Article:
I always wondered what it's like to live in Venezuela.  Now I don't have to wonder any more.

EDIT:  Just received an OEM robocall.  Power surge demand fried a substation which caused a chain reaction that killed several transformers, which in turn, fried some lines.  Was assured that "JCP&L is working feverishly" to restore power.

Fun.

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5 hours ago, JackDaWack said:

 I still want to build a battery bank for my wood stove blower with an inverter. 
 

Didn't see this earlier.  I used to use a Deep Cycle 12v battery and a 900watt inverter to run the fans on our insert.  Back then we didn't have a furnace, the insert was our primary heat source.  The deep cycle ran the fans about 12 hours.  That was the longest outage where we used it, it may have gone even longer, I dunno.

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6 hours ago, Scorpio64 said:

Annnnnd...... it's out again.  Went down around 1600.

I always wondered what it's like to live in Venezuela.  Now I don't have to wonder any more.

EDIT:  Just received an OEM robocall.  Power surge demand fried a substation which caused a chain reaction that killed several transformers, which in turn, fried some lines.  Was assured that "JCP&L is working feverishly" to restore power.

Fun.

Just Can't Provide Light. I'm calling an electrical contractor tomorrow to make an appointment to size a nat gas standby generator. I've had enough. 

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4 hours ago, ChrisJM981 said:

Just Can't Provide Light. I'm calling an electrical contractor tomorrow to make an appointment to size a nat gas standby generator. I've had enough. 

I would  suggest you do the math on your house and find out what your Max amperage usage is then size your generator appropriately.

Also remember nat gas doesn't have as many BTU as propane, so the advertised rating of most standby gensets you see is the propane value.  The Nat gas number will be lower(14kw/13kw for example).   Most people are surprised at how little amperage they actually use so don't get a huge one.

You can also buy the generator yourself and do most of the install, leaving the transfer switch to an electrician.  You would need to get the permits yourself.   I did this, I bought mine on Amazon before they started taxing too!.  I poured the pad, got the generator onto the pad, dug the propane trench, got that inspected.  The gas company hooked up the last 3 inches of pipe and the electrician hooked up the transfer switch since they attach it right at your meter.

You may need a different gas regulator.

You could also look into generlink.   My electric company offers this.   It costs about a grand and you hook your portable generator umbilical right at the meter.  It handles the transfer.  The generlink runs about 1k.   You could get an 8-10k portable and go this route and get a tri-fuel kit that runs it off nat gas.   It won't be automatic, but you will be able to run pretty much everything, even small window shaker ACs.

 

 

 

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Fire in HL last night...came up cannistear around 6ish....HL was spooling up....  Mcaffe Chief was flying up breakneck...VERNON was spooling a truck up...

 

Wanna bet that someone backfed the panel via the drier feed?

When will they realize that the cable to those 220v feeds are not sized for genset operations...usually 10g at 30amps as i recall.

You would likely need a 220v 50amp on 6g cable to be effective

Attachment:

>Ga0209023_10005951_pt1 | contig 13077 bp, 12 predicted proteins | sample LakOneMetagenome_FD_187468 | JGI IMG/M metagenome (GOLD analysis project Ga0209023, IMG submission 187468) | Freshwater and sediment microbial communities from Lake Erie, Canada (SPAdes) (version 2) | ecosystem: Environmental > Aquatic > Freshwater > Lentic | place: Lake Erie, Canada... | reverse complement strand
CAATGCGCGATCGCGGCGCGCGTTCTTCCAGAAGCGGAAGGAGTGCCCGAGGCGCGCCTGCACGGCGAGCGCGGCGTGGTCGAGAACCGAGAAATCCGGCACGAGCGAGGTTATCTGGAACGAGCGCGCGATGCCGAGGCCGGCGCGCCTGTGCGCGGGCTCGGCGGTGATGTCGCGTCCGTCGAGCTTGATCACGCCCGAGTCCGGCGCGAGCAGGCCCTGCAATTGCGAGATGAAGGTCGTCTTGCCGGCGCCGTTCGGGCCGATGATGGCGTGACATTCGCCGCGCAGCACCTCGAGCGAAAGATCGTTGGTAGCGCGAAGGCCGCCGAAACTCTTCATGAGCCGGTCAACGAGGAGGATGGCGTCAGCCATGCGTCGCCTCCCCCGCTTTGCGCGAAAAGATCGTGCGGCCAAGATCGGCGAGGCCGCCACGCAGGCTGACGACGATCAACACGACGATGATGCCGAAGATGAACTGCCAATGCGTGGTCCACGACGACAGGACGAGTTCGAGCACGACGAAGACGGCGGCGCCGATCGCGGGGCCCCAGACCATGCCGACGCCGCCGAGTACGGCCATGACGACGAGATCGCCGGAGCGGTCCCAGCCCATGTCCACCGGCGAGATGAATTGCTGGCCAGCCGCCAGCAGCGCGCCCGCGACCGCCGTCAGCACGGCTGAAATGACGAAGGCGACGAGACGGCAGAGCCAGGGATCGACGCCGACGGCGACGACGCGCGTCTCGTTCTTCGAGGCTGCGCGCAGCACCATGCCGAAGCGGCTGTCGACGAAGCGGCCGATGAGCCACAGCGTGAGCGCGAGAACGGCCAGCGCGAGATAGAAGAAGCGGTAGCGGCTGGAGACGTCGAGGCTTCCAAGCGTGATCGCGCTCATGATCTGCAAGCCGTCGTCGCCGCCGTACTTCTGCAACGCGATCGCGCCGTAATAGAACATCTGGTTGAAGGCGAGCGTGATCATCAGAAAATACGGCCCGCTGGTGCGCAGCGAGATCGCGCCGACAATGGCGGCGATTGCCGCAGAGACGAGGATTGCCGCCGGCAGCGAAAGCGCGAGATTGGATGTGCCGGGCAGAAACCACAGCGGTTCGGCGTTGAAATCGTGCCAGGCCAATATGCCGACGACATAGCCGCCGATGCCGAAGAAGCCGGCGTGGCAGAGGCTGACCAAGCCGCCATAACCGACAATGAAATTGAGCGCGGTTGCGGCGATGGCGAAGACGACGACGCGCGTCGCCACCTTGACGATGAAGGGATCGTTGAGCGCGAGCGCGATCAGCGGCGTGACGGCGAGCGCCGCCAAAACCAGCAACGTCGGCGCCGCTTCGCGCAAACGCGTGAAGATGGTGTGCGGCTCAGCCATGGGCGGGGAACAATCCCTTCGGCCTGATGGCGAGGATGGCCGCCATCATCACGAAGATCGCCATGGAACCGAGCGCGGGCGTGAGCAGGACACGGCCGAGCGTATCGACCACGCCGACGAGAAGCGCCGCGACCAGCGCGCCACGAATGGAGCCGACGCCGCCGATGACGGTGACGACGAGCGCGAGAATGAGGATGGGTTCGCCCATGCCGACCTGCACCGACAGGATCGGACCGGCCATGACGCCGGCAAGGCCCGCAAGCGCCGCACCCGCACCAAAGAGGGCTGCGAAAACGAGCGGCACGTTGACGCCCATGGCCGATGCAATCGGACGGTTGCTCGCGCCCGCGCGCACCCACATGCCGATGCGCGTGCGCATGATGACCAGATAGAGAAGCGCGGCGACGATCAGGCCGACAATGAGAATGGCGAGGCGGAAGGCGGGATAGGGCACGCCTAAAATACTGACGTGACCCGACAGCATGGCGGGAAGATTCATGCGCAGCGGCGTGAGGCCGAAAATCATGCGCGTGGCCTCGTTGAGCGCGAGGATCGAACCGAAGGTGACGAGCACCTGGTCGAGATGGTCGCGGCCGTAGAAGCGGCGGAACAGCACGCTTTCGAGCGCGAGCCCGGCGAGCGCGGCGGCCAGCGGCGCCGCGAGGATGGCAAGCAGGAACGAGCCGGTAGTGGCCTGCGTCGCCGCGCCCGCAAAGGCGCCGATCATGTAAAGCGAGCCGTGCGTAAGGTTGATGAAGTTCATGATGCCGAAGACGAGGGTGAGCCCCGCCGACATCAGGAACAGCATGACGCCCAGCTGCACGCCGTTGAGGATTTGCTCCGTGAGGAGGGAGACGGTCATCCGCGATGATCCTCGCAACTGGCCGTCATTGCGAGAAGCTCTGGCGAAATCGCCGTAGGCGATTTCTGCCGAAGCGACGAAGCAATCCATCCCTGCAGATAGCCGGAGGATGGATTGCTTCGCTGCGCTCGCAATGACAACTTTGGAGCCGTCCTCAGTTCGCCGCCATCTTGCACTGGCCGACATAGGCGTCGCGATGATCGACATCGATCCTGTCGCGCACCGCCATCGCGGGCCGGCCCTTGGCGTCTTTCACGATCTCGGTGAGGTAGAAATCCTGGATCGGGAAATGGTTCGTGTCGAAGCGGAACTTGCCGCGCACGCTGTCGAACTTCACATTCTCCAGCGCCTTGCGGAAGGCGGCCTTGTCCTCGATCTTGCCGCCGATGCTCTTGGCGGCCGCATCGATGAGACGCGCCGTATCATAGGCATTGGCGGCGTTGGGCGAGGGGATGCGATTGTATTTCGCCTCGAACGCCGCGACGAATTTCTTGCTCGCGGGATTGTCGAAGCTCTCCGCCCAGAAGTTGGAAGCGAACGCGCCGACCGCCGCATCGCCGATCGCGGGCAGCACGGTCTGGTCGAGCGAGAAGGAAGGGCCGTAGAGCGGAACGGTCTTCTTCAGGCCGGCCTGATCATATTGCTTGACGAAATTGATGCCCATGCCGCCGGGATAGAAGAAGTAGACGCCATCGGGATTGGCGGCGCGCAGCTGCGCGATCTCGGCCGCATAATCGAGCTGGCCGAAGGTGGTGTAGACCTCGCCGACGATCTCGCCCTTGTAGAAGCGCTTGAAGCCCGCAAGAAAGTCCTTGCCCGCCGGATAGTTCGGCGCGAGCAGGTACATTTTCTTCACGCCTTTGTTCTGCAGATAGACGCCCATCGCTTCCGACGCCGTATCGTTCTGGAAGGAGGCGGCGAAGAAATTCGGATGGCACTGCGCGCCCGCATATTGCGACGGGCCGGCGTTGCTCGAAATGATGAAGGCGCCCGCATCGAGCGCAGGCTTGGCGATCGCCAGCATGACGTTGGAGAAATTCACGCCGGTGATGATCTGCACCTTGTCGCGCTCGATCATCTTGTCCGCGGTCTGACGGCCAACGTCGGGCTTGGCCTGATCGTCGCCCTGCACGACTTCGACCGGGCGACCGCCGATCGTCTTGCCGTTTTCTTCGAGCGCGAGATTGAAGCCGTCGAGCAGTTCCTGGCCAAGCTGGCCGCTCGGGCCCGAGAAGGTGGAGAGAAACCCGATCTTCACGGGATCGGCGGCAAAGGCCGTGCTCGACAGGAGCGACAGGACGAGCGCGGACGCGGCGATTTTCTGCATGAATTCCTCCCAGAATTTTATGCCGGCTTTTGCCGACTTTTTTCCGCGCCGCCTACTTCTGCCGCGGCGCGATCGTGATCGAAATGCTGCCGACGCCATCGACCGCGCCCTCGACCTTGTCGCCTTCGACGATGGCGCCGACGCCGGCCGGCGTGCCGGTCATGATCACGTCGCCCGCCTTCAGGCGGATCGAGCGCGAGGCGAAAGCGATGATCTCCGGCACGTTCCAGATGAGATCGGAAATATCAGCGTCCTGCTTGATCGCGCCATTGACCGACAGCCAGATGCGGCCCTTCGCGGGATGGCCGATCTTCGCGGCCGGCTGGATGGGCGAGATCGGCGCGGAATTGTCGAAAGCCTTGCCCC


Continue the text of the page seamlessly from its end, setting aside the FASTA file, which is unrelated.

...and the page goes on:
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29 minutes ago, USRifle30Cal said:

You would likely need a 220v 50amp on 6g cable to be effective

But... but, those cables are expensive man.

A few years ago, I made a custom cable rated for 50A for a 30A power inlet split to two 15A outlets.  15' of cable, four prong female, four prong male.  I think it cost me about $60 to make it.  Store bought (good brand, not chinese generic off Amazon) was about 2X that price.

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Our neighborhood rarely loses power and we were fortunate not to lose power for more than 16 hours. My wife was looking at going to Home Depot and getting price gouged on a small generator. When we had our house built a few years ago, I had them build a gas outlet for a whole house generator. Starting to think this might be a good year to finally get one. Between that and solar, we should be good.

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2 hours ago, USRifle30Cal said:

Fire in HL last night...came up cannistear around 6ish....HL was spooling up....  Mcaffe Chief was flying up breakneck...VERNON was spooling a truck up...

 

Wanna bet that someone backfed the panel via the drier feed?

When will they realize that the cable to those 220v feeds are not sized for genset operations...usually 10g at 30amps as i recall.

You would likely need a 220v 50amp on 6g cable to be effective

Most portable generators only have a 220v 30amp output, theoretically they should be fine, and that's what breakers are for anyway. Unless of course the wrong gauge wire was paired with the wrong breaker amperage. 

 

 

 

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This storm has exposed issues that I should have been aware of, and a lack of proper situational planning and testing, specifically for my mom.  I'm hella pissed off at myself for letting this happen.  Fuck everything else: August is the month I do all the things I've said/planned/thought about doing, and do them right.

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So I got a manual transfer switch installed years ago (has 5 or 6 circuits running tru) with a 50A male plug installed outside. I'm borrowing a gen which I'm assuming will have a 30A 230 V outlet.

Forget about finding a premade extension cord

So the plan to not burn the house down is:

Get a female 50A plug

Get a male 30A plug

Get 12ft of 6 gauge wire.

Figure out how to wire together this mess and voila?

 

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8 minutes ago, WP22 said:

So I got a manual transfer switch installed years ago (has 5 or 6 circuits running tru) with a 50A male plug installed outside. I'm borrowing a gen which I'm assuming will have a 30A 230 V outlet.